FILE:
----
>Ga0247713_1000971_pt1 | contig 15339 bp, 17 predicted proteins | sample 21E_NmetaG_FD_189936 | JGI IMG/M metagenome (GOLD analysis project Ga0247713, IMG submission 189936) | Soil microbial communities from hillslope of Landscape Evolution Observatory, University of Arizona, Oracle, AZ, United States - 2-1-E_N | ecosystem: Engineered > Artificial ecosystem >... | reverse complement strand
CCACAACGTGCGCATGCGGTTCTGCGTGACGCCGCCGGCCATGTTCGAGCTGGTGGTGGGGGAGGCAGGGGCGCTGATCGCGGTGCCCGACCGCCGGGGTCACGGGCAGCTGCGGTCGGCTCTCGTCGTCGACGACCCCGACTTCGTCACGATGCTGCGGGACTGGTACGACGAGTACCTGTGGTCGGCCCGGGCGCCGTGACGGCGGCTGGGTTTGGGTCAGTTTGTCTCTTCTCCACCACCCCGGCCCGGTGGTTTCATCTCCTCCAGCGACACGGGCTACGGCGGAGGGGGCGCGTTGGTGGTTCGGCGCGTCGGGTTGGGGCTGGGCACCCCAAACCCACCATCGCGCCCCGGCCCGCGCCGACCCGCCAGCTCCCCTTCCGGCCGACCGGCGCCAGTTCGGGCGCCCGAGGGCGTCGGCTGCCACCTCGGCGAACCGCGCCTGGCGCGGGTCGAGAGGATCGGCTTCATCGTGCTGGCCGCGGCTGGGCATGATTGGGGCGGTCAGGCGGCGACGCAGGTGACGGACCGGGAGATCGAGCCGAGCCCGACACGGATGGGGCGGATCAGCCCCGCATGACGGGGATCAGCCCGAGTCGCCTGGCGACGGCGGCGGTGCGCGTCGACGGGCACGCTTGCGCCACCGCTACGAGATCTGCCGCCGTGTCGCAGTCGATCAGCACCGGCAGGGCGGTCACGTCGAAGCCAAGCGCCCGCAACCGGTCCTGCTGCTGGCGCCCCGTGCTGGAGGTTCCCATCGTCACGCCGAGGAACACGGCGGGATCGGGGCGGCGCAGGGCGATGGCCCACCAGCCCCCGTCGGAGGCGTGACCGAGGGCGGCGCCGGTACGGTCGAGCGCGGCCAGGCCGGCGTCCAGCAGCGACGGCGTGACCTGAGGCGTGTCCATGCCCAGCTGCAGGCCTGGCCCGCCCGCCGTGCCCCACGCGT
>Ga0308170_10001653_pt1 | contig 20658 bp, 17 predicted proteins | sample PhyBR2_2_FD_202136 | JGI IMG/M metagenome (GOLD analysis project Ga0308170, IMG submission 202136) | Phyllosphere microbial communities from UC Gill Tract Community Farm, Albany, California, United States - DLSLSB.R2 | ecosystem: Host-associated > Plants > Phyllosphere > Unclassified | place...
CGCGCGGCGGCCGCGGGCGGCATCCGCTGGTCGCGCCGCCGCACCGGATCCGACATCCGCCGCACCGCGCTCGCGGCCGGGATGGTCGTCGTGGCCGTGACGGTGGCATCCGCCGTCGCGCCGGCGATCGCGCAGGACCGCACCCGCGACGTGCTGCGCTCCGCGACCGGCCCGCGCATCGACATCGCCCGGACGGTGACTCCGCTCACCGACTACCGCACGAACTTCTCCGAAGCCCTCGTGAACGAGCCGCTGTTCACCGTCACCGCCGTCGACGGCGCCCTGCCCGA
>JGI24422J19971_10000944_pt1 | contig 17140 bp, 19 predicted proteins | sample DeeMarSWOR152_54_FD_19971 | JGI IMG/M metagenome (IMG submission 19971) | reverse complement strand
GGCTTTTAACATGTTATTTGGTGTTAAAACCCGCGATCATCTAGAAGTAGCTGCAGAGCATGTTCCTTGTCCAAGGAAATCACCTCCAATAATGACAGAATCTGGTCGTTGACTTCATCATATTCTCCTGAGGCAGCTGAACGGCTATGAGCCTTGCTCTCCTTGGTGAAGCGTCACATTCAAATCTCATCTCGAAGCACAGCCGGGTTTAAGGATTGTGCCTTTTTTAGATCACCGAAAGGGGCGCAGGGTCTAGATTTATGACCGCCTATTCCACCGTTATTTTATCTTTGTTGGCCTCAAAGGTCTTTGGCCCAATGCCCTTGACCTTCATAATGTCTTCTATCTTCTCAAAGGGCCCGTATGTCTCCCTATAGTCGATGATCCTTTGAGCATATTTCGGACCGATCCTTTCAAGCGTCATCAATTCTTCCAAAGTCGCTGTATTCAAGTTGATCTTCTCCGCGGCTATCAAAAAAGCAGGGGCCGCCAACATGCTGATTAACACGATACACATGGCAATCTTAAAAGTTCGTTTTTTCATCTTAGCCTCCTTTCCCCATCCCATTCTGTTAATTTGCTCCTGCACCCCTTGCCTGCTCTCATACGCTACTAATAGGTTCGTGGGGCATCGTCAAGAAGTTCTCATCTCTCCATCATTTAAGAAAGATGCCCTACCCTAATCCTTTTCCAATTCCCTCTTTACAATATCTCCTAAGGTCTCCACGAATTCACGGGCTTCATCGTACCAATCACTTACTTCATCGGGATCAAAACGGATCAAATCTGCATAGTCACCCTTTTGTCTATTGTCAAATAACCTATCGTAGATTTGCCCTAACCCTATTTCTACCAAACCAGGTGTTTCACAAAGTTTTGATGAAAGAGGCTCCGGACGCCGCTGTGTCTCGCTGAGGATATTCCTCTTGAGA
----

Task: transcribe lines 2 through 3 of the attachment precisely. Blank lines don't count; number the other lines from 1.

CCACAACGTGCGCATGCGGTTCTGCGTGACGCCGCCGGCCATGTTCGAGCTGGTGGTGGGGGAGGCAGGGGCGCTGATCGCGGTGCCCGACCGCCGGGGTCACGGGCAGCTGCGGTCGGCTCTCGTCGTCGACGACCCCGACTTCGTCACGATGCTGCGGGACTGGTACGACGAGTACCTGTGGTCGGCCCGGGCGCCGTGACGGCGGCTGGGTTTGGGTCAGTTTGTCTCTTCTCCACCACCCCGGCCCGGTGGTTTCATCTCCTCCAGCGACACGGGCTACGGCGGAGGGGGCGCGTTGGTGGTTCGGCGCGTCGGGTTGGGGCTGGGCACCCCAAACCCACCATCGCGCCCCGGCCCGCGCCGACCCGCCAGCTCCCCTTCCGGCCGACCGGCGCCAGTTCGGGCGCCCGAGGGCGTCGGCTGCCACCTCGGCGAACCGCGCCTGGCGCGGGTCGAGAGGATCGGCTTCATCGTGCTGGCCGCGGCTGGGCATGATTGGGGCGGTCAGGCGGCGACGCAGGTGACGGACCGGGAGATCGAGCCGAGCCCGACACGGATGGGGCGGATCAGCCCCGCATGACGGGGATCAGCCCGAGTCGCCTGGCGACGGCGGCGGTGCGCGTCGACGGGCACGCTTGCGCCACCGCTACGAGATCTGCCGCCGTGTCGCAGTCGATCAGCACCGGCAGGGCGGTCACGTCGAAGCCAAGCGCCCGCAACCGGTCCTGCTGCTGGCGCCCCGTGCTGGAGGTTCCCATCGTCACGCCGAGGAACACGGCGGGATCGGGGCGGCGCAGGGCGATGGCCCACCAGCCCCCGTCGGAGGCGTGACCGAGGGCGGCGCCGGTACGGTCGAGCGCGGCCAGGCCGGCGTCCAGCAGCGACGGCGTGACCTGAGGCGTGTCCATGCCCAGCTGCAGGCCTGGCCCGCCCGCCGTGCCCCACGCGT
>Ga0308170_10001653_pt1 | contig 20658 bp, 17 predicted proteins | sample PhyBR2_2_FD_202136 | JGI IMG/M metagenome (GOLD analysis project Ga0308170, IMG submission 202136) | Phyllosphere microbial communities from UC Gill Tract Community Farm, Albany, California, United States - DLSLSB.R2 | ecosystem: Host-associated > Plants > Phyllosphere > Unclassified | place...